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doesn't happen, you're the guy who has to figure out what to do. how else do you add scale? >> you know my opinion, with a transaction, without a transaction, i am in favor of john legere being in charge of anything. that is my position on that. it always has been. listen, you know, i have said many times, there are multiple players and multiple options for the company. i am not going to comment on any specific one, but you can figure it out. how do you get scale and spectrum and capital? one way is to move aggressively, the way we are, to raise capital. participate in the options. and then various accelerants exist internationally, domestically, and i think you should be clear, there is great interest in t-mobile. we will consider any option that exist for the shareholders. > my interview with ceo john legere. amazon is known for being secretive. the company has gone public with
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its side of the story in its ongoing ebooks price issue. will this lead the two sides to an agreement? we discuss next on the best of "bloomberg west." ♪
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>> welcome back to the best of "bloomberg west". i'm emily chang. the battle over e-book prices with amazon and hachette group takes a new turn. amazon said the company's key object sieve to lower e-book prices. arguing if the books were priced at $9.99, there would be more room for sales. what does the publishing industry and authors have to say about the proposal? i spoke with mark coker.
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and a self-published author. i started by asking hugh who has been a supporter of amazon throughout this dispute what he thought of the company's latest response. > i'm happy that amazon is finally talking about what their negotiation terms are. it confirms everything i suspected just from watching the company over the years and dealing with them as an author and publisher. they went through this in 2010, fighting for reasonable e-book prices. back then the response from publishers was to form a cartel and collude with their supposed competitors in order to to artificially raise the prices of e-books on readers in order to protect their legacy print industry, or to make as much money as they possibly could off of readers. i think it has been to the great detriment of the authors that
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-- at hachette that they are fighting for these higher e-book prices. i'm glad amazon is finally talking. we are in a weird situation where you say hachette has not returned your calls for comment. it is usually the other way around. hopefully this will put some pressure on hachette to come to the table and negotiate in good faith because it sounds like they have not been doing that. >> mark, amazon wants 30% and it also wants hachette and the authors to split the remaining 70%, which is different from the way it is today. i believe authors get 25% today. can you explain how this is different and what amazon is proposing and what authors actually take away when they sell a book today? >> some of what amazon is proposing here is a disingenuous smokescreen. if amazon really wanted to offer consumers lower prices, it would be doing other things differently. right now amazon for self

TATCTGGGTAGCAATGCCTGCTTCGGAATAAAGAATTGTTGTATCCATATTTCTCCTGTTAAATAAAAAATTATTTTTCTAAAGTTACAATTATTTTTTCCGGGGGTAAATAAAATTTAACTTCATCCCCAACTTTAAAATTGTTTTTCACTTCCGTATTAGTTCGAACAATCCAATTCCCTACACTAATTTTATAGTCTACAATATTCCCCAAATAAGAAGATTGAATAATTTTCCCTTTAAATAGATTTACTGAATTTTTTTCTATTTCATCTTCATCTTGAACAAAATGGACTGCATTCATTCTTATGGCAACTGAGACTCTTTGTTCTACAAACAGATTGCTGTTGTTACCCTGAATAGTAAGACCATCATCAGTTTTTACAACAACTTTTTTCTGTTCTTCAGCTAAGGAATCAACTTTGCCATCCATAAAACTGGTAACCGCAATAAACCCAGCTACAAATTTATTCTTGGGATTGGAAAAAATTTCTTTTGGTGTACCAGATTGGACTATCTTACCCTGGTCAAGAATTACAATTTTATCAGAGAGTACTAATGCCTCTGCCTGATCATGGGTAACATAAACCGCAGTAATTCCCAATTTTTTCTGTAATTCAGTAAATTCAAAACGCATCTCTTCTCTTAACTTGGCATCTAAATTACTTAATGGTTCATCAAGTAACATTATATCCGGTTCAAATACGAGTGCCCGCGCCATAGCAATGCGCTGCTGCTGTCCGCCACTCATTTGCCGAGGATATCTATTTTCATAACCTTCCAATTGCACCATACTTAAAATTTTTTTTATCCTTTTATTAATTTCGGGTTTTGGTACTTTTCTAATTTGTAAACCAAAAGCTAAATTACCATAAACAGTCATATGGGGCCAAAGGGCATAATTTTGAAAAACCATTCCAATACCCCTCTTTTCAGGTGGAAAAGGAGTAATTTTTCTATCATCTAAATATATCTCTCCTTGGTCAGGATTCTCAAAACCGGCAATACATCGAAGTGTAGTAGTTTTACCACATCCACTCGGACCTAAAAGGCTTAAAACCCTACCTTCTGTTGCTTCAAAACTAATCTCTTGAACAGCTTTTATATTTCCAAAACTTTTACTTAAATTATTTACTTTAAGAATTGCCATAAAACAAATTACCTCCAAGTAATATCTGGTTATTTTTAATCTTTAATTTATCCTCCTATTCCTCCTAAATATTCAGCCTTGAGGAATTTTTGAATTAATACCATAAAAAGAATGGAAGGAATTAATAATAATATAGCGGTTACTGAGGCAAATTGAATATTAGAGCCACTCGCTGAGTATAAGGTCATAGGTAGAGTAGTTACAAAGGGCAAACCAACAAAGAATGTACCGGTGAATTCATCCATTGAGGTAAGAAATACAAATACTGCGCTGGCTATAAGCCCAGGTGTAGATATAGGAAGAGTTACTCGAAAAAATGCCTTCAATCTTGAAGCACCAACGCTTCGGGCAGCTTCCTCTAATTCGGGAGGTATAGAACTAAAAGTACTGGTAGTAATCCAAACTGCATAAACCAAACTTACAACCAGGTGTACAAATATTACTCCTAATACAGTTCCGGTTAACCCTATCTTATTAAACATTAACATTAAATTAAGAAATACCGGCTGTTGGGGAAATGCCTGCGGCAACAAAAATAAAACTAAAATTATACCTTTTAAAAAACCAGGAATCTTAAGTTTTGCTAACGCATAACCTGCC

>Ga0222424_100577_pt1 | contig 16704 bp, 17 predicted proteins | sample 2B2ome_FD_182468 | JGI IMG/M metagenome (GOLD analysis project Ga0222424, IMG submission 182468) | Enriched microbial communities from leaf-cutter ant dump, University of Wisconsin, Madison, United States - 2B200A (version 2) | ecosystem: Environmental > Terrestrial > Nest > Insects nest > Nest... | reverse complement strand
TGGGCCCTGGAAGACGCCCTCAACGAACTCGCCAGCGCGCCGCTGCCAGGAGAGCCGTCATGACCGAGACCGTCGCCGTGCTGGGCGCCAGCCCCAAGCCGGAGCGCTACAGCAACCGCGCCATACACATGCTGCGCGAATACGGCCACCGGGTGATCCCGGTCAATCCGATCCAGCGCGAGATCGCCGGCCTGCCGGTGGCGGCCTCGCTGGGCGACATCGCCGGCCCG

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published authors penalizes the author if they price the book under $2.99. you only earn 35%, rather than 70% list. right now amazon makes it really difficult for authors to price their books at free. the only way to price your book at free is to enroll in their exclusive k.d.p. select program. i don't think this is just about raising prices. i think this is about amazon gaining control over the price, and control over the e-book margins. if you look at what amazon said in their blog post, they are talking about 70% of revenues. 70% of proceeds. they are not saying 70% of price. what he publishers want is the freedom to set their own prices, and earn 30% list and give the retailer 30% list on e-books. the publisher wants to earn 70% list. it should be the publisher's decision what they pay the authors.
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i agree with many of the critics and i agree with hugh, that publishers are not paying their authors enough. they're only paying their authors 25% net, which works out to 12% to 17% of the list price. if you look at what self published authors are earning, they are earning 60% to 80% of the list price as their e-book royalties. there is a big gap here in what publishers are paying and what self published authors are earning. >> now, amazon makes the argument -- they use the price $14.99, they say if they reduce that to $9.99, they would sell 74% more books and bring in 16% more revenue. i want to bring in our editor-at-large, cory johnson, who has been looking at this very closely as well. cory, is it a smoke screen, as mark says? >> mark is right to point out how cleverly this is written. the notion of -- the publishers
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can do the exact same kind of mass. they have done their own price analysis. price analysis like this is never fixed. they don't know for sure that every title will have the same pricing dynamics. a lower price will equal that much greater sales. they make it seem like it is math set in stone. the other thing we're doing here is at the end of their note, which i have tweeted out -- it is an interesting one. they do try to create another area of focus, which is how much the authors are getting paid, arguing that the publisher should split 50/50. 35% to the author and 35% to the publisher. pointing out that the publishers don't do this right now. getting authors ticked off that amazon is a problem for amazon. amazon is trying to sway their opinion, suggesting there on the side of the authors, and writing that in a blog post. >> hugh, as an author, what do